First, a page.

Are You Or A Loved One The Victim Of A Dog Bite Or Animal Attack?

At Robert A. Solomon, P.C., we understand how different the law in New York is from that
in New Jersey when it comes to dog bite cases. From our office in Newark and two locations in New York, our attorneys can use their knowledge and experience to represent you in your case and achieve results.

  • In New York, a dog bite victim must establish that the dog had vicious propensities and that the owner knew or should have known of the dog's vicious propensities. This often results in the owner getting one free bite.
  • In New Jersey, the owner of any dog which bites a person is liable for the damages suffered by the person bitten, regardless of the former viciousness of the dog or the owner's knowledge of such viciousness.

Contact us online or call 800-469-6476 today to schedule your free initial consultation with our lawyers.

The Centers for Disease Control and Prevention, the Michigan Association of Insurance Agents
and the U.S. Postal Service compiled a startling array of statistics about dog attacks. Here are
some of the results:

  • There are approximately 4.7 million dog bites per year nationwide.
  • The number of dog bites requiring medical attention has increased 15 times faster than the increase in dog ownership.
  • There are more than 850,000 dog bites requiring medical attention in the U.S. yearly.
  • In a twelve-month period from 1995 to 1996, at least 25 people in the U.S. have died from dog attacks, 20 of whom were children.
  • Letter carriers suffer about 3,000 bites annually as they deliver the mail.

These alarming conclusions show that this is a problem that is getting worse, not better. Victims of dog bite attacks can sustain painful and life-altering injuries, including deep skin wounds, loss of fingers, infections and scarring. Dogs that are prone to attack are a liability and the owners need to be held responsible for them.

Children Are Often Victims

Children are most often the victims of serious dog attacks for several reasons. They are
boisterous, loud and make unpredictable movements that can scare dogs. What a child might
see as an expression of love — a simple hug — can be an explicit threat to the animal.

The Most Vicious Breeds

In the period from 1979 to 1996, there were 154 reported fatal dog attacks. Five breeds
accounted for two-thirds of those attacks. Those breeds, in order of the most fatalities, are: Pit Bull, Rottweiler, German Shepherd, Husky, Alaskan Malamute. Pit Bulls were responsible for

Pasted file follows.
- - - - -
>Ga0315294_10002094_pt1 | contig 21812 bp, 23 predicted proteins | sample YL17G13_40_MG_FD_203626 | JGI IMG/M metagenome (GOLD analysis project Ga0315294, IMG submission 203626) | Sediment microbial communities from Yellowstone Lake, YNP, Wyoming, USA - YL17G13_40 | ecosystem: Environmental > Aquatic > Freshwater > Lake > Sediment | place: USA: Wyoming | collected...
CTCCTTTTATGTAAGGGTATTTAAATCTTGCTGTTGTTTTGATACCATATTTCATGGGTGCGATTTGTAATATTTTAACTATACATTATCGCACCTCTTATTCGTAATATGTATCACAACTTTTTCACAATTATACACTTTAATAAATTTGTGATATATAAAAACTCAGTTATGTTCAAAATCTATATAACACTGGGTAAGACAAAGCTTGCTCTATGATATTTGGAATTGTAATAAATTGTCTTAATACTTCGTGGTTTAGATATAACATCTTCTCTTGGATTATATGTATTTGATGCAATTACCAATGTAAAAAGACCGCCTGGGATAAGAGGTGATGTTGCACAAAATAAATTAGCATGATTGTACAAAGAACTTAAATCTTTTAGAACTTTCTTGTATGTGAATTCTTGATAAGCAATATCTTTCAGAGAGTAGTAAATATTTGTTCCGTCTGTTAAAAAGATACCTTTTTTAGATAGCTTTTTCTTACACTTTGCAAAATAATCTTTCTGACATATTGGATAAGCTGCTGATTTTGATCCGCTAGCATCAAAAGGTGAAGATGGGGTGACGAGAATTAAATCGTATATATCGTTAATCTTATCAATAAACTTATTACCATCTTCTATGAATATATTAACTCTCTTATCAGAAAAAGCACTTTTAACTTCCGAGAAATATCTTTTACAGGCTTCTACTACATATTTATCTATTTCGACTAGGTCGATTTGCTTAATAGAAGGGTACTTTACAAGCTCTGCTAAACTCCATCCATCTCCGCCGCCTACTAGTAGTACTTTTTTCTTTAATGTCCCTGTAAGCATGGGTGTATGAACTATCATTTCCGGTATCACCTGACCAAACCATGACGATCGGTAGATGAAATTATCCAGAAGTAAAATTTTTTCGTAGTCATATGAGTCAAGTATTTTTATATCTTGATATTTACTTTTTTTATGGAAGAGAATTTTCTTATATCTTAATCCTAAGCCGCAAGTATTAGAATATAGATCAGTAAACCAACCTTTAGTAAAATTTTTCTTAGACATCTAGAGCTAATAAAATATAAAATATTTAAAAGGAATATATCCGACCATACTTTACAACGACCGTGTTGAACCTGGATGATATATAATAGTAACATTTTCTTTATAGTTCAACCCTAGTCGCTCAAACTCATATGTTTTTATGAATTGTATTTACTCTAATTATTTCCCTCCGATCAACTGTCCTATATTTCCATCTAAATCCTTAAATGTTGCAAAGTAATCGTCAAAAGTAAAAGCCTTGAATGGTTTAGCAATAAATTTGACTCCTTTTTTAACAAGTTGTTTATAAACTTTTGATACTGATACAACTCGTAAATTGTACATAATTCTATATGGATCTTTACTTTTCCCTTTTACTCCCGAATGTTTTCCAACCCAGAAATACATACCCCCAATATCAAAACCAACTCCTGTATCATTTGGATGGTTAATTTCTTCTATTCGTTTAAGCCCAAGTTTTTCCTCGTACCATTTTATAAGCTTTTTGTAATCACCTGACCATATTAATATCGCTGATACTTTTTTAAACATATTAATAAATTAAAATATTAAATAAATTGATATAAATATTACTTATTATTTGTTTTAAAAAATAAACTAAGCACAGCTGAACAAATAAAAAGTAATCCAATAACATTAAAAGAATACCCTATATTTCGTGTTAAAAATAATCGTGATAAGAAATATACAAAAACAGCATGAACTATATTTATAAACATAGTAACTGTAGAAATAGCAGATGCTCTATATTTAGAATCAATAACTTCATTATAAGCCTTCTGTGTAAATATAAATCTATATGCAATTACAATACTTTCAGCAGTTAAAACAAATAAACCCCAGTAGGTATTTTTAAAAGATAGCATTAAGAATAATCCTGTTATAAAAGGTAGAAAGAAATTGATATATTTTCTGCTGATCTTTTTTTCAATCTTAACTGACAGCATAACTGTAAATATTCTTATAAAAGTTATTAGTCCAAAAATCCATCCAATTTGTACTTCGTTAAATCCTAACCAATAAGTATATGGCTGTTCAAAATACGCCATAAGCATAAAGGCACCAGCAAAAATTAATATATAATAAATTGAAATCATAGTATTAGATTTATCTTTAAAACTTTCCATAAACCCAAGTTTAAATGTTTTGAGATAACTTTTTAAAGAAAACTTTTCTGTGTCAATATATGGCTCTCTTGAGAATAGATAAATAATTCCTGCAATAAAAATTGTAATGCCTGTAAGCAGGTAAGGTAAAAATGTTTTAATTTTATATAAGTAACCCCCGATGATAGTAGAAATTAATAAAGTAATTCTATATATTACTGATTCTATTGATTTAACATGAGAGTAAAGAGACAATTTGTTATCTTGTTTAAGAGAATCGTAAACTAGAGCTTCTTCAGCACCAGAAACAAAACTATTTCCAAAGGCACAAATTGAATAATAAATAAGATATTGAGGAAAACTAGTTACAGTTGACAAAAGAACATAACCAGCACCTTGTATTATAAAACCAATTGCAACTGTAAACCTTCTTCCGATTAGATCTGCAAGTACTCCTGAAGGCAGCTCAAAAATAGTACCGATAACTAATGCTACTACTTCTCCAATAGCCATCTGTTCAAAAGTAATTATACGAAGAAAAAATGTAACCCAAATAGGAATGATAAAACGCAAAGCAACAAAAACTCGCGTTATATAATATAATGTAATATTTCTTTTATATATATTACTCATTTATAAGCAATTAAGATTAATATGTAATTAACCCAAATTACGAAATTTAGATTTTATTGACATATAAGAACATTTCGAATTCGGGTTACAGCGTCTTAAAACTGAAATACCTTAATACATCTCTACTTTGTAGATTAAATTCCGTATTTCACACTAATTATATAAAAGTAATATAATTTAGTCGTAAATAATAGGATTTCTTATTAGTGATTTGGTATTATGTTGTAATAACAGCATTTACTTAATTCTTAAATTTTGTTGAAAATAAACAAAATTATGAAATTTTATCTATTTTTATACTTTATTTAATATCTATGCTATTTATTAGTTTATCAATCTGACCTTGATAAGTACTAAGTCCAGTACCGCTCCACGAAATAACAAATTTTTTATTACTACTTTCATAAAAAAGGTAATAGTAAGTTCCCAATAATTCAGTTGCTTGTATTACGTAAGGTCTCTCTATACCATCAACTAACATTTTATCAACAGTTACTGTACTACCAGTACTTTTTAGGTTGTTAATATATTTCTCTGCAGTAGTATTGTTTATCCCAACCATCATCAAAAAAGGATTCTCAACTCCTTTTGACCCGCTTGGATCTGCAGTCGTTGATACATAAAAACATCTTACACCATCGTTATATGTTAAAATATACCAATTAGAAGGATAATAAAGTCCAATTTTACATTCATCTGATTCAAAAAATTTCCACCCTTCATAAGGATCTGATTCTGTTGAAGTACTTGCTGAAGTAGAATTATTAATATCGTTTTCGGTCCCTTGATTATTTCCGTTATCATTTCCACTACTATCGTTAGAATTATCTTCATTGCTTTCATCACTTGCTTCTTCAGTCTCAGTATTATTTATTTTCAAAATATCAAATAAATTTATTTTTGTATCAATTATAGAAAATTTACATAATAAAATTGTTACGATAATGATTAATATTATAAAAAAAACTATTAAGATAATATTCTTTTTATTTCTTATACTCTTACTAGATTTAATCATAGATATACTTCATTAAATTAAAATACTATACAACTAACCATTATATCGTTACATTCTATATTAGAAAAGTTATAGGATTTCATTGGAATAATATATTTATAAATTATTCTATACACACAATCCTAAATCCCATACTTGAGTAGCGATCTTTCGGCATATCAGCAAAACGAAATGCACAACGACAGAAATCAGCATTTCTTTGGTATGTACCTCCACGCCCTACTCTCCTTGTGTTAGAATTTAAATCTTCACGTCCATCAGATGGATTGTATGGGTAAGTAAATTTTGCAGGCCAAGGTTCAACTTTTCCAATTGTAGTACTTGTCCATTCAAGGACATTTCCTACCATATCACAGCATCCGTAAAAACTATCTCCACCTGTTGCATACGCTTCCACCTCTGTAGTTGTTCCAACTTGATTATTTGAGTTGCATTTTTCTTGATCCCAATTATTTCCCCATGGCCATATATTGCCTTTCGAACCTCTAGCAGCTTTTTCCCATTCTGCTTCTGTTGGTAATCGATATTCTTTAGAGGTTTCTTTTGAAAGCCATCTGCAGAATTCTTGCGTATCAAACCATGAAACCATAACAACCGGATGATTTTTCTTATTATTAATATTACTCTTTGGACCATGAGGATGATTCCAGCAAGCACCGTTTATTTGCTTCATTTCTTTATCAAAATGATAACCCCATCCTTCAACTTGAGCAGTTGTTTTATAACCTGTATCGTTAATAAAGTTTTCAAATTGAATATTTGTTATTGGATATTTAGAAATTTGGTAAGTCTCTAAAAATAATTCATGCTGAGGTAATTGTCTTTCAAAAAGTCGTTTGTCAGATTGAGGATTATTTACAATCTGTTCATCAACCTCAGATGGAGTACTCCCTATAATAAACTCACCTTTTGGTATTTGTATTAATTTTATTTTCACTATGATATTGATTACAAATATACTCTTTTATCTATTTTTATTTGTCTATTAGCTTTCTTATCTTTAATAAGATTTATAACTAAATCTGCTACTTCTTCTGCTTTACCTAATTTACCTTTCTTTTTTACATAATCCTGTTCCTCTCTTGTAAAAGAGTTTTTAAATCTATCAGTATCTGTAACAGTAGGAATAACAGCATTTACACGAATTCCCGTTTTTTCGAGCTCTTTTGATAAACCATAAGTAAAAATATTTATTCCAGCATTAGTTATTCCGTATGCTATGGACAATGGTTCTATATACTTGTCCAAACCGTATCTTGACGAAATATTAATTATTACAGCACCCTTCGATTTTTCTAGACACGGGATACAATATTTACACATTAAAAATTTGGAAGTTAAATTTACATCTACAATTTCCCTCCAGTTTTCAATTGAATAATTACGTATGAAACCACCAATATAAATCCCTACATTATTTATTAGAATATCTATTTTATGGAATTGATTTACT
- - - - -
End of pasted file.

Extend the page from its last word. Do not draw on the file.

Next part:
twice as many fatal attacks as any other breed and over half of all fatal attacks. We have handled more cases involving Rottweilers than any other breed.

Take Action Quickly After A Bite

The most important aspect of prosecuting a dog attack case is to secure evidence as quickly as possible. We have our investigator on the scene, usually within an hour of notification, in order to gather and preserve evidence. The best evidence that we seek to obtain immediately is to identity of the dog and its owner, photographs of the dog, identity of witnesses, witness
statements, and photographs of the injuries and location of the attack.

It's no surprise that many people get dogs as their "security systems," hoping to prevent losses. Yet many dogs do just the opposite — costing owners and insurance companies megabucks in medical bills and attorney fees.

Dogs sometimes fail to differentiate intruders from family members, friends, neighbors and mail
carriers, causing severe injuries or in some cases death. Each year, dogs bite about 4.7 million people in the United States. On average, 800,000 require medical attention; more than half are children. About a dozen of those injuries are usually fatal, according to the federal Centers for Disease Control and Prevention.

Besides causing pain, dog bites cost money. One-third of all homeowner's claims in 1999 were
dog related, says the Western Insurance Information Service, a nonprofit industry group.
Insurers shelled out more than $1 billion. And that's not even calculating the amount of money spent by those who don't have insurance.

Knowing The Law

Dog owners need to know not only state law but city or county ordinances as well. The dog owner isn't always held liable, however, if it can be proven that the victim was either
trespassing or provoking the dog.

It's a good idea not to let your dog run loose in the neighborhood. Posting a "beware of dog" sign on your property and keeping your dog away from your front door will also make it less likely that visitors will be unpleasantly surprised.